• All results include local phone numbers and local addresses. Note that a (consistent and accurate across places) local # and local address is essential for avoiding the Google penalty box. I’ll share some additional introductory best practices on avoiding negative ranking factors below.
  • All of the results are within about a 20 mile radius of the location I performed the search (Wilkes Barre, PA).
  • Google indexes reviews and highlights them next to local search results (if they are available)
  • Google provides access to see all businesses on a Google Map. (Think about implications on mobile, which is growing much faster than Web let alone the importance of your local business showing up on the map exactly where it’s supposed to show up).

As you can see, getting ranked in local search requires that you think differently about SEO. The rest of this post focuses at a high level on the topic of Local SEO and sets the stage for the specific LSEO sub-topics that will be covered in more advanced depth in future posts. I know I keep saying “future posts” but I’m doing that strategically because I don’t want to lose you in this initial “introductory” post and want to keep those of you that are more advanced committed to sticking with me through this series.


It all starts with a Google+ Local, not a website

If you do not have a Google+ Local page (formerly a Google Places page) click here to get one right now!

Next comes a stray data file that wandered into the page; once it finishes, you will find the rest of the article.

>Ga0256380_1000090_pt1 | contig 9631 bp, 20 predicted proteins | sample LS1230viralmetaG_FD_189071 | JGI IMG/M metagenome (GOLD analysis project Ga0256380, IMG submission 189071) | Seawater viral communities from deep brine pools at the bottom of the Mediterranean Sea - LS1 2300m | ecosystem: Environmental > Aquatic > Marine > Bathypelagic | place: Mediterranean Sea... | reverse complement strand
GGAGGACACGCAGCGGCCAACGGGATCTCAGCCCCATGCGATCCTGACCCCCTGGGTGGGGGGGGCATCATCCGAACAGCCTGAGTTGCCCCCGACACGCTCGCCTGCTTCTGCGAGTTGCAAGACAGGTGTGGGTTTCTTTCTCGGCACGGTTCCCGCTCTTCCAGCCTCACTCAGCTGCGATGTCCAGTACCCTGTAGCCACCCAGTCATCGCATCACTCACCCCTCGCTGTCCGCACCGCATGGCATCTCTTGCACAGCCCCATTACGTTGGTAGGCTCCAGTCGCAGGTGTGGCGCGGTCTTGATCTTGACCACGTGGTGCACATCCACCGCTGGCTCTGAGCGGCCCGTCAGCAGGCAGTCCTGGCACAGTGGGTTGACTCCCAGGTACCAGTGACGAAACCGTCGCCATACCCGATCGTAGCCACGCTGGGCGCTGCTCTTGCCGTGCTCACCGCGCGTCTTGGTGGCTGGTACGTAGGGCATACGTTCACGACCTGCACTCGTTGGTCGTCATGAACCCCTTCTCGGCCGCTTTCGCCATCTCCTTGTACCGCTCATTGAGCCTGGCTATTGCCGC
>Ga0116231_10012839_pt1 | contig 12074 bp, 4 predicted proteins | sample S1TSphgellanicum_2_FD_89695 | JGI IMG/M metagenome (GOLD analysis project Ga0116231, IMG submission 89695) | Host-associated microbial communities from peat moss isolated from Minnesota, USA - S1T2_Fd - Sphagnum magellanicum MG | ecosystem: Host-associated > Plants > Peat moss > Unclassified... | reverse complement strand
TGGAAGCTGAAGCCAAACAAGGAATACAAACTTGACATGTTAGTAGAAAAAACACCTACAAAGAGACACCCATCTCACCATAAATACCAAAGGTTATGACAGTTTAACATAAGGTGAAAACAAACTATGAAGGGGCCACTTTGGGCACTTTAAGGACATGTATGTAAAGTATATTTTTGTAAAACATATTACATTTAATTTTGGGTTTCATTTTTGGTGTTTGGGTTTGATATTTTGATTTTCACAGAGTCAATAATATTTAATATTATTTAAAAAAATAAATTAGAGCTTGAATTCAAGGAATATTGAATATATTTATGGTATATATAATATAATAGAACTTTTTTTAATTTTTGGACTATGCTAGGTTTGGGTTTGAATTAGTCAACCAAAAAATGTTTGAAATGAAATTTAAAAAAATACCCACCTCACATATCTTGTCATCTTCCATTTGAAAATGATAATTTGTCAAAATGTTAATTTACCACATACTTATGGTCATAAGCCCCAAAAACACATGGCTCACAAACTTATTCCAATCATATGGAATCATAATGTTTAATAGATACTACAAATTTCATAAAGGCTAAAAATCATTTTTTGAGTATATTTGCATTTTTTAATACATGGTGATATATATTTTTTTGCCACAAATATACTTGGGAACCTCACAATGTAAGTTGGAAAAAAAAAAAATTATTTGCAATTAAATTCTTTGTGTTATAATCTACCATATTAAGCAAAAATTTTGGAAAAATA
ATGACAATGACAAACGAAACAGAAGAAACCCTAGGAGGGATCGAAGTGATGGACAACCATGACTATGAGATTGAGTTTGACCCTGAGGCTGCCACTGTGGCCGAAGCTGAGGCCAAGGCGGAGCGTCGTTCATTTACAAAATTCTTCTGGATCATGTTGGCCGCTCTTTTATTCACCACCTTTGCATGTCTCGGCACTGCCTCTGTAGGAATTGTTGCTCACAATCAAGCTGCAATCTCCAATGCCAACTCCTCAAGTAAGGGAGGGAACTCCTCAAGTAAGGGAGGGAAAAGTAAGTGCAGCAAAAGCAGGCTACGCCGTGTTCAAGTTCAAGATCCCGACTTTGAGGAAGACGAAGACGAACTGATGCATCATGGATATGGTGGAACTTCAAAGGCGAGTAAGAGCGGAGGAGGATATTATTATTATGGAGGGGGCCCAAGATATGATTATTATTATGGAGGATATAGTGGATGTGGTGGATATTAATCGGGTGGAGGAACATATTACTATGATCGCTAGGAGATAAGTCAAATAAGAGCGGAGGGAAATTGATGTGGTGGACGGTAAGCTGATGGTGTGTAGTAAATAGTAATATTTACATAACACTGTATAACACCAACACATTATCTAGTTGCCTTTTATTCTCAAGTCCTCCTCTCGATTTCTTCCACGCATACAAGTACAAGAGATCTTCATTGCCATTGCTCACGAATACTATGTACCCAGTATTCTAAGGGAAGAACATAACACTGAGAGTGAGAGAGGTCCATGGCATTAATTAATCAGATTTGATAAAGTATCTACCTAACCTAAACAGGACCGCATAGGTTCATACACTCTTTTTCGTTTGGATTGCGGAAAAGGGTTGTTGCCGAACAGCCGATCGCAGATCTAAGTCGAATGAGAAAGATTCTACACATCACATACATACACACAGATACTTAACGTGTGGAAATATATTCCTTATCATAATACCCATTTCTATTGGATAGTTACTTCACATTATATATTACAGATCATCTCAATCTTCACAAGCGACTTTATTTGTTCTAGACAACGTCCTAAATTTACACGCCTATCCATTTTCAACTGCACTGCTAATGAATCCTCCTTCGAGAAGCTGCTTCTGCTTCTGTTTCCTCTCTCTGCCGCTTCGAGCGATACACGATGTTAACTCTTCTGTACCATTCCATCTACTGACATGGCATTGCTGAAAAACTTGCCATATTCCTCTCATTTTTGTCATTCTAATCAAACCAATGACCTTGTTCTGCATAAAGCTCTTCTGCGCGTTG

Having an optimized Google+ Page is central to ranking high in local search results on Google. If you want to rank at the top of local search results you must commit to building and optimizing a Google+ Local page for your business. In my opinion, an optimized Google+ Local page is a top three most important factor used by Google for purposes of ranking your business in local search results. For purposes of ranking your business Google takes into consideration the content you have on your G+ page, including place / geography information (name, location, phone number), the category you select to define your business, reviews (native Google+ reviews and 3rd party reviews like Yelp and CitySearch), engagement with your page (by effectively telling your story through well written copy, sharing content and links, uploading interesting photos and value videos), and more. Post #2 in this series will provide you with specific instruction on how to create and optimize your Google+ Local page, but don’t wait for me to claim your listing!